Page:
Congressman Glenn Grothman Could Learn From Lyndon Johnson


One of the first news articles I read this morning was written by John Nichols regarding how Wisconsin’s Congressman Glenn Grothman is vying for attention with Senator Ron Johnson over who can stoop lower with racist statements. With the all-out openness that the Republican Party now exhibits their racist statements and sentiments it should come as no surprise there is competition over who can get deeper into the muck when playing to the base.

But there is another way to use competitiveness in politics other than going deeper into the basement. As such, I offer an idea for Grothman. As the Cap Times article makes clear the congressman needs some solid advice, as his image is needing repair.

On Wednesday, during the debate on President Biden’s $1.9 trillion American Rescue Plan, Republicans were struggling to come up with justifications for opposing necessary relief for Americans who have been hit by a pandemic and an economic downturn. So Grothman, an awkward communicator with a penchant for convoluted reasoning, was allowed to speak.

The Glenbeulah Republican made two arguments against the measure.

“First, one of the things that hasn’t been mentioned, the increase in the earned income tax credit for single people has a marriage penalty in it. I bring it up because I know the strength that Black Lives Matter had in this last election. I know it’s a group that doesn’t like the old-fashioned family,” Grothman said, claiming to be “disturbed that we have another program here in which we’re increasing the marriage penalty.”

Clearly, a competitive streak and the need for attention are at the heart of what Grothman is doing. Johnson, however, has a larger ball field from which to play his race cards so it would seem Grothman must find another way to stand out.

The leaders who have stood out in their own place and time are those who contributed mightily to bending the arc of history towards progress. Such names come to mind as Peter the Great, Benjamin Disraeli, Abraham Lincoln, and Lyndon Johnson. Now, I am not suggesting Grothman place aside his harsh Darwinian thinking and walk upright into the 21st century. I am not even suggesting he entertain overly enlightened thoughts.

But instead of offering the racist echoes of Ron Johnson why doesn’t Grothman place meaningful legislation into the congressional hopper? How about competing in the arena of ideas rather than racist rhetoric?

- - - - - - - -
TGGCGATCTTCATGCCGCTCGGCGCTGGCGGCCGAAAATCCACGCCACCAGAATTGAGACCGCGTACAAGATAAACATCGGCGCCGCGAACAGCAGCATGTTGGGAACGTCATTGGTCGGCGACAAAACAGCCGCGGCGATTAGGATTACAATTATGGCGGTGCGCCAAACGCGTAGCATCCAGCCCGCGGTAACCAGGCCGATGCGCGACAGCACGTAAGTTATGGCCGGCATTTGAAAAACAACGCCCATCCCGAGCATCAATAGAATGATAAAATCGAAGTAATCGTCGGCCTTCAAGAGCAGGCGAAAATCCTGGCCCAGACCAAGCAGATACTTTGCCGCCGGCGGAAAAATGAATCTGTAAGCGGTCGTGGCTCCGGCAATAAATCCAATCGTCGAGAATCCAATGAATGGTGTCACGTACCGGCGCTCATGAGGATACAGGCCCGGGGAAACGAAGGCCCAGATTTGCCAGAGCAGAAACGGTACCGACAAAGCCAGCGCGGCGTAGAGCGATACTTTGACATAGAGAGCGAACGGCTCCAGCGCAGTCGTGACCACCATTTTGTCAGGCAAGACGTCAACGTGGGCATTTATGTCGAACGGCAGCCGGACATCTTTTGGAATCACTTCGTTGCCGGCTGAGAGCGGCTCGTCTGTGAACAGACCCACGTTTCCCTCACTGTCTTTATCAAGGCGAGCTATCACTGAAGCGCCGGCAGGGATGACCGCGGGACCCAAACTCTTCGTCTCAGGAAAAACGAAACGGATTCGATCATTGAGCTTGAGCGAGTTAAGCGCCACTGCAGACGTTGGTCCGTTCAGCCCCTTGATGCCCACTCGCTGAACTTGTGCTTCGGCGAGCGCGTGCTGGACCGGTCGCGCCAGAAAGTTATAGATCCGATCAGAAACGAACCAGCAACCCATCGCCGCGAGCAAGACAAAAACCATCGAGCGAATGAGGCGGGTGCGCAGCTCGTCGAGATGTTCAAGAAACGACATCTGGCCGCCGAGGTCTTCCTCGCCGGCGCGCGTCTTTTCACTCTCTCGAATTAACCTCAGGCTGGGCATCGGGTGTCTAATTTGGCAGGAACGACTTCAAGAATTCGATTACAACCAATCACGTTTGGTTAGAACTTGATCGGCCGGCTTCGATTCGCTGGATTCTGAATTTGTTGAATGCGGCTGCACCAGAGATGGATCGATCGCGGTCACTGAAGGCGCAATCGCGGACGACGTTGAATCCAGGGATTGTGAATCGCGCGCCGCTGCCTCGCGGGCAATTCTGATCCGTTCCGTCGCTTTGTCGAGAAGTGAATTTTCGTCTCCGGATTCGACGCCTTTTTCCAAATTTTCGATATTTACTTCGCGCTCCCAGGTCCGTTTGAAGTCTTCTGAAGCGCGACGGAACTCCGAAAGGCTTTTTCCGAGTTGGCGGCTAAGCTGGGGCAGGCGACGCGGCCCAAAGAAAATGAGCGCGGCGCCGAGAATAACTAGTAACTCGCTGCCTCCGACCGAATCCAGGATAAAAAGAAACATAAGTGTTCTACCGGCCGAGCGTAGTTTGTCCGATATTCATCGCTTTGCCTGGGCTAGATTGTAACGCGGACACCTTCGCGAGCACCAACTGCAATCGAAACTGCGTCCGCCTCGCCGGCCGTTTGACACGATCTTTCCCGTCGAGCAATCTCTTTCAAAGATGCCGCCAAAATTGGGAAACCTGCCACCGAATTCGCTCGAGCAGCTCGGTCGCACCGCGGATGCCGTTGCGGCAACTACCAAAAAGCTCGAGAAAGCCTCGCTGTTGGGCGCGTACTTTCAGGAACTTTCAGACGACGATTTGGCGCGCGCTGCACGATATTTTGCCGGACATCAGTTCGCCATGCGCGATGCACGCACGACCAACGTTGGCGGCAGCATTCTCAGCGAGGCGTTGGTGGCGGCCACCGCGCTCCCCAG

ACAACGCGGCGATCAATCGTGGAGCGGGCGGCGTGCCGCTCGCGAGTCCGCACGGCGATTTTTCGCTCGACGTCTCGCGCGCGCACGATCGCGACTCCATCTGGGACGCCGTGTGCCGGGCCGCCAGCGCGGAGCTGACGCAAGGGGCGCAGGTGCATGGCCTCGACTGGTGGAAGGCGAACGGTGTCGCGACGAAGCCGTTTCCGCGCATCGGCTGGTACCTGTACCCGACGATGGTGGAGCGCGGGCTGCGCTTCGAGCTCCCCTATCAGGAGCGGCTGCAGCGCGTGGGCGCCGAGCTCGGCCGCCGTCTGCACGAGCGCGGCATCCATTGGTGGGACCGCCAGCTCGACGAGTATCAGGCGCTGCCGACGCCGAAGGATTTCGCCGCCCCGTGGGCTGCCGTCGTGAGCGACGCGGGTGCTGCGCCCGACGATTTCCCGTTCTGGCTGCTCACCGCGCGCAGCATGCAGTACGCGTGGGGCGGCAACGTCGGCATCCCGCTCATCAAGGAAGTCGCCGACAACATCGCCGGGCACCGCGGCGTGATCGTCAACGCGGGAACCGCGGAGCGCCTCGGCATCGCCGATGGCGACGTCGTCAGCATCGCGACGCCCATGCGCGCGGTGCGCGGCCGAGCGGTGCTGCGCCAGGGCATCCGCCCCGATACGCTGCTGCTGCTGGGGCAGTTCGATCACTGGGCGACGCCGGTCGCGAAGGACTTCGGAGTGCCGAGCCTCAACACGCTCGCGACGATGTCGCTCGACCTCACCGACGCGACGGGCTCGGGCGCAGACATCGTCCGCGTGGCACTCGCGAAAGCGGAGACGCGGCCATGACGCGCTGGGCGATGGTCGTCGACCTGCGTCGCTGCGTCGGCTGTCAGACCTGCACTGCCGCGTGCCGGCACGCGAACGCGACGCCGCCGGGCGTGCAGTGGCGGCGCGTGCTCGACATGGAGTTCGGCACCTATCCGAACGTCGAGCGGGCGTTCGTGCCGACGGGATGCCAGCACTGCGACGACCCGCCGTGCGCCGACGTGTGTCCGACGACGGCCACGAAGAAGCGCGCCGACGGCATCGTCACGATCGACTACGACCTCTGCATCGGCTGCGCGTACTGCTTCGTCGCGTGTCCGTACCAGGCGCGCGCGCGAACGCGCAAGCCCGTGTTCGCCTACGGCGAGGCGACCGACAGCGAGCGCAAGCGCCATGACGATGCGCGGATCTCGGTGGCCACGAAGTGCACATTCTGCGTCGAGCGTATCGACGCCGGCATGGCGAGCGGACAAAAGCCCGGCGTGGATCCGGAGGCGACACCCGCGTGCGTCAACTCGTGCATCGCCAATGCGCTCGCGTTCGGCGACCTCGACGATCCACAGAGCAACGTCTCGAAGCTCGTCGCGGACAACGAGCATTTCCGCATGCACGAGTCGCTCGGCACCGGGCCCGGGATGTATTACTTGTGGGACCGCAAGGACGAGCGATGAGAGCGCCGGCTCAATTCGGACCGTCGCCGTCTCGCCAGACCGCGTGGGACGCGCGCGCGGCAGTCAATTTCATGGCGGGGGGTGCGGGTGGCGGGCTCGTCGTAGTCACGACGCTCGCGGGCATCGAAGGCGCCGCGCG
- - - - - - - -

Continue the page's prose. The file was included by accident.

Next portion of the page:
When President Johnson was elected in 1964 he wanted to be more than just a mere election winner. Rather, he wanted to achieve more than his political hero and mentor, President Franklin Roosevelt. As such, he was determined to have more bills passed in the first hundred days than was achieved in 1933. Granted, FDR was urging action in the midst of a depression while LBJ was working for laws in the midst of prosperity.

But at the end of the hundred days, Johnson had passed 12 bills, while FDR had passed 11. When it came to the thrust of the measures most historians place the scales being heavier in 1965. Then as we know on August 6, 1965, Johnson signed the voting rights bill into law. On the same day, it needs to be noted a hundred and four years earlier, President Lincoln had signed a bill emancipating black slaves who had been conscripted to fight in the Confederate Army.

Competition can be a very creative force, and when used artfully one that can achieve a great deal. Instead of going for the racist lines, Grothman could instead earn headlines for ideas that brought people together.

Now I very well know Ron Johnson is no FDR, and Glenn Grothman no LBJ. But would it not be nice if they strived, even at the margins, to be better men and elected officials than they are now showcasing to the state and nation?

History offers advice how it can be achieved.

And so it goes.